The following resolution is a draft only and has not yet been adopted by any IWW branch or the union as a whole. We will update this post if and when that changes. We are posting it here as a recommended resolution.

Whereas: The existing Line 3 is an Enbridge pipeline that transports crude oil from Alberta to Superior, Wisconsin spanning northern Minnesota and crossing the Leech Lake and Fond du Lac reservations and the 1855, 1854, and 1842 treaty areas;

Whereas: Since Enbridge Line 3’s construction in 1961 it has experienced severe corrosion that has led to countless spills and ruptures;

Whereas: Instead of decommissioning Line 3 and paying for its removal and the rehabilitation of the lands it has despoiled, Enbridge is pushing to expand and replace it (they call it a "replacement" but it is larger, with a higher volume and in a new corridor);

Whereas: At $7.5 billion, the proposed new Line 3 would be the “largest project in Enbridge’s history” and one of the largest crude oil pipelines in the world, carrying up to 915,000 barrels per day of one of the dirtiest fuels on earth, tar sands crude;

Whereas: Line 3 is poised to be a linchpin in tar-sands infrastructure, committed for decades to advancing a dying industry that is a major source of greenhouse gases, poses a direct threat to the lives and livelihoods of indigenous communities, and creates a perpetual risk to large sources of clean water including Lake Superior (also a large part of Minnesota’s tourist economy and a potent symbol to the region’s people);

Whereas: Economically, the tar-sands are doomed; and environmentally, they are a disaster;

Whereas: In approving Line 3, the Minnesota Public Utilities Commission failed to adhere to even its modest mandate “to balance the private and public interest,” instead prioritizing the short-term profits of foreign corporations and their phony claims of “good jobs” over the will of Native communities, the overwhelming majority of Minnesotans (hundreds of thousands of whom have spoken out in opposition), and the very future of the planet without which there can be no “public”;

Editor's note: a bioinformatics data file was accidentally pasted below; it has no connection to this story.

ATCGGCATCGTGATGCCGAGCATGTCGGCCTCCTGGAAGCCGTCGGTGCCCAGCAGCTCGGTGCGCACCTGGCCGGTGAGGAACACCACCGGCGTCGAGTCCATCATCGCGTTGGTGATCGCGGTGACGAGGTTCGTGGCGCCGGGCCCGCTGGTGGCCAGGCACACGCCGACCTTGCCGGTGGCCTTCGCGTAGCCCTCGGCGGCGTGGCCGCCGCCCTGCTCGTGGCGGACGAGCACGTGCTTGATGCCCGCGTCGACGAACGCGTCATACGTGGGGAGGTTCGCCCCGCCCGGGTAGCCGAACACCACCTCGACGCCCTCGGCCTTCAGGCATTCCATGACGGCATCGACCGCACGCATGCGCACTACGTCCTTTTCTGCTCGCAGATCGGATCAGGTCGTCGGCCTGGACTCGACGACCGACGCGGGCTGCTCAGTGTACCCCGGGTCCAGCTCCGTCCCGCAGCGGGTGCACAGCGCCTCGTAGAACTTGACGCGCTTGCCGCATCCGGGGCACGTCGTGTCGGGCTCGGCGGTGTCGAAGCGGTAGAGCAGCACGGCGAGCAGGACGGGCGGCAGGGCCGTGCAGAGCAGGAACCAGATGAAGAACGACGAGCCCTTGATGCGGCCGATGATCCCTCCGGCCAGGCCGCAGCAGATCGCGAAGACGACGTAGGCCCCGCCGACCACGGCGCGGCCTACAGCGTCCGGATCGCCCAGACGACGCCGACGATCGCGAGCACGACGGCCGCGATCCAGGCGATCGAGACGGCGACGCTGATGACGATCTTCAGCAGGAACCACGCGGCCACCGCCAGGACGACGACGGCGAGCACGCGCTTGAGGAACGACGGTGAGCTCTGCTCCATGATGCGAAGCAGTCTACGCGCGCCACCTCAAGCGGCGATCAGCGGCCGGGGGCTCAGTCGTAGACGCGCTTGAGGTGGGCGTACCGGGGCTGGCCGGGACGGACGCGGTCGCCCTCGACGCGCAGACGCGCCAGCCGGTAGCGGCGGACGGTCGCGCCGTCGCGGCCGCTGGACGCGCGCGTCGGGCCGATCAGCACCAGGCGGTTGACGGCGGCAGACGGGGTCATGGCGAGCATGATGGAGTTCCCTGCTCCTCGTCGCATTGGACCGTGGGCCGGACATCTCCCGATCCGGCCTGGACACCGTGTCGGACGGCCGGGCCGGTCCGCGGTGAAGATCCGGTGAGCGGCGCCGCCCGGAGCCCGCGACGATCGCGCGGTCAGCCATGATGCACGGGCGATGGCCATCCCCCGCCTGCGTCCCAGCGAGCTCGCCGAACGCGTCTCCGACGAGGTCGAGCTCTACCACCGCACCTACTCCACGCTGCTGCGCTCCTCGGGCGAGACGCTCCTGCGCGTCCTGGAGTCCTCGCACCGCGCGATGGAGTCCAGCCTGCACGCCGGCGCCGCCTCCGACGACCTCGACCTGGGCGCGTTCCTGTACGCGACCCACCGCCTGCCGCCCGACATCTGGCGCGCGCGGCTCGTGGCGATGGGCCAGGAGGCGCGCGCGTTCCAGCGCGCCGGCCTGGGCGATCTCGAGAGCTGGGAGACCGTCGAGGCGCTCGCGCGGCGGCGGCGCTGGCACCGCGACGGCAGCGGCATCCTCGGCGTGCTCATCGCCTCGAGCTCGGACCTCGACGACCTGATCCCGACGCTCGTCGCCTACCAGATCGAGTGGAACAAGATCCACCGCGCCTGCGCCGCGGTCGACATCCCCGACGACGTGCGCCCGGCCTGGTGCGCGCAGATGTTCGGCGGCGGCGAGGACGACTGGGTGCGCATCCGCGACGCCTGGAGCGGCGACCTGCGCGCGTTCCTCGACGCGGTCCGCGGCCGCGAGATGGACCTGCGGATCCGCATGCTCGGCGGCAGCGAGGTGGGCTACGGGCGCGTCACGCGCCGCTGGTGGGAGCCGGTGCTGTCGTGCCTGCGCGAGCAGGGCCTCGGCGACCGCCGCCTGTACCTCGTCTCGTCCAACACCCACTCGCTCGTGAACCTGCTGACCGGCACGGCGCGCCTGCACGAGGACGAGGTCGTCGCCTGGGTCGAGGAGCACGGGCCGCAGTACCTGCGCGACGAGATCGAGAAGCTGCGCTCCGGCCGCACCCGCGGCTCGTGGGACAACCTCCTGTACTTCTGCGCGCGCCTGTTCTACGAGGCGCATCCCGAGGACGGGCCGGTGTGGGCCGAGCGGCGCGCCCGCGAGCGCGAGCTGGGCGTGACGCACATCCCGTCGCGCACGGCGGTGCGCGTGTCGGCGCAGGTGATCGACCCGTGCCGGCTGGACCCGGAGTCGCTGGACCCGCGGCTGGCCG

Whereas: In issuing a Certificate of Need for Line 3, the Minnesota Public Utilities Commission also ignored the findings of the reviewing administrative law judge who said there is no need for a new pipeline on Enbridge’s preferred route;

Whereas: Line 3 will provide nowhere near the number of permanent union jobs the the project’s promoters promise they will (Enbridge itself estimates the number at around 25; its marketing and lobbying campaigns are designed to obscure this fact) and the Minnesota Department of Commerce has indicated that more local and long term jobs would actually be created by decommissioning the existing pipeline;

Whereas: More jobs could instead be created by investing in the infrastructure our communities actually need, such as clean water, affordable and livable housing, and widespread public transportation;

Whereas: Far more permanent union jobs can be created at comparable wages by repairing other aging and far more vital pipeline infrastructure, such as water mains in Flint, Michigan and elsewhere, or repairing leaks in existing oil and gas pipelines which, if unfixed, release harmful amounts of methane--a known greenhouse gas that contributes to global warming at a rate multiples greater than carbon dioxide;

Whereas: Far more jobs currently exist in the growing renewable energy sector than in the declining fossil fuel sector;

Whereas: Though these renewable energy jobs are currently typically nonunion, unions, if so determined, could easily develop a successful organizing program using solidarity unionism that could revitalize the struggling labor movement;

Whereas: Enbridge Line 3 will not deliver the promised "energy security" or "energy independence" promised by its promoters (many building trades and AFL-CIO union officials among them);

Whereas: Oil pipelines such as the proposed Line 3 “replacement” tend to leak and create unnecessary risks to the surrounding environment, both through methane gas leaks as well as crude oil spills--which in the case of heavy tar sands oil are literally impossible to clean up as the toxic substance sinks deep into the ground and into aquifers that supply millions of people with water;

Whereas: Such pipelines endanger the communities along their routes, including many indigenous communities whose tribal sovereignty has been ignored and violated during permitting processes by agencies subject to regulatory capture by the capitalist interests that promote them;